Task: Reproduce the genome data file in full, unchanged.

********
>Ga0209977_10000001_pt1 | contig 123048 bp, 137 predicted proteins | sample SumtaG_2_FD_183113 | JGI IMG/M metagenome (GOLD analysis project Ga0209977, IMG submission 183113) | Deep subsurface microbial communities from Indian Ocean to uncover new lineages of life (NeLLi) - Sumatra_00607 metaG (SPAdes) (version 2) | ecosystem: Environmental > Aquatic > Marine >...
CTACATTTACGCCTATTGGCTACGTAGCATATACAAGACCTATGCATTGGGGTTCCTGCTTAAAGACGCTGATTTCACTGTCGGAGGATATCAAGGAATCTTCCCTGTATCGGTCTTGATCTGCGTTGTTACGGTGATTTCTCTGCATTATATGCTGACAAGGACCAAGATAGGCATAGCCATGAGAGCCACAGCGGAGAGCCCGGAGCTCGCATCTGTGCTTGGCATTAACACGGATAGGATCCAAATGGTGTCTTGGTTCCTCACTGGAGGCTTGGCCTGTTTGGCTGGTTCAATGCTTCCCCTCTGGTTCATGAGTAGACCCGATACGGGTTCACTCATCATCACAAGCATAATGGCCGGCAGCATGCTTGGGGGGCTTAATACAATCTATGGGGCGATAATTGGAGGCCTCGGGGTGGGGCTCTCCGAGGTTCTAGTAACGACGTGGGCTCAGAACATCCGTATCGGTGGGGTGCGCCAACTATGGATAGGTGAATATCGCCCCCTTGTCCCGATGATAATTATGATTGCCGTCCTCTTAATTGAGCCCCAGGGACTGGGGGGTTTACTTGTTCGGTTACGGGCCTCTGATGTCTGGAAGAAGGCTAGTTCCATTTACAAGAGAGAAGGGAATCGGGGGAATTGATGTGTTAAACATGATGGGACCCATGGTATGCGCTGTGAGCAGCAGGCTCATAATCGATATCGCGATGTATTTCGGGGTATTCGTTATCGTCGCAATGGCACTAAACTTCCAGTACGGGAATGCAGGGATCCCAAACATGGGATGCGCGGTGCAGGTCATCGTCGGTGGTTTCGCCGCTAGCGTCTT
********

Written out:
>Ga0209977_10000001_pt1 | contig 123048 bp, 137 predicted proteins | sample SumtaG_2_FD_183113 | JGI IMG/M metagenome (GOLD analysis project Ga0209977, IMG submission 183113) | Deep subsurface microbial communities from Indian Ocean to uncover new lineages of life (NeLLi) - Sumatra_00607 metaG (SPAdes) (version 2) | ecosystem: Environmental > Aquatic > Marine >...
CTACATTTACGCCTATTGGCTACGTAGCATATACAAGACCTATGCATTGGGGTTCCTGCTTAAAGACGCTGATTTCACTGTCGGAGGATATCAAGGAATCTTCCCTGTATCGGTCTTGATCTGCGTTGTTACGGTGATTTCTCTGCATTATATGCTGACAAGGACCAAGATAGGCATAGCCATGAGAGCCACAGCGGAGAGCCCGGAGCTCGCATCTGTGCTTGGCATTAACACGGATAGGATCCAAATGGTGTCTTGGTTCCTCACTGGAGGCTTGGCCTGTTTGGCTGGTTCAATGCTTCCCCTCTGGTTCATGAGTAGACCCGATACGGGTTCACTCATCATCACAAGCATAATGGCCGGCAGCATGCTTGGGGGGCTTAATACAATCTATGGGGCGATAATTGGAGGCCTCGGGGTGGGGCTCTCCGAGGTTCTAGTAACGACGTGGGCTCAGAACATCCGTATCGGTGGGGTGCGCCAACTATGGATAGGTGAATATCGCCCCCTTGTCCCGATGATAATTATGATTGCCGTCCTCTTAATTGAGCCCCAGGGACTGGGGGGTTTACTTGTTCGGTTACGGGCCTCTGATGTCTGGAAGAAGGCTAGTTCCATTTACAAGAGAGAAGGGAATCGGGGGAATTGATGTGTTAAACATGATGGGACCCATGGTATGCGCTGTGAGCAGCAGGCTCATAATCGATATCGCGATGTATTTCGGGGTATTCGTTATCGTCGCAATGGCACTAAACTTCCAGTACGGGAATGCAGGGATCCCAAACATGGGATGCGCGGTGCAGGTCATCGTCGGTGGTTTCGCCGCTAGCGTCTT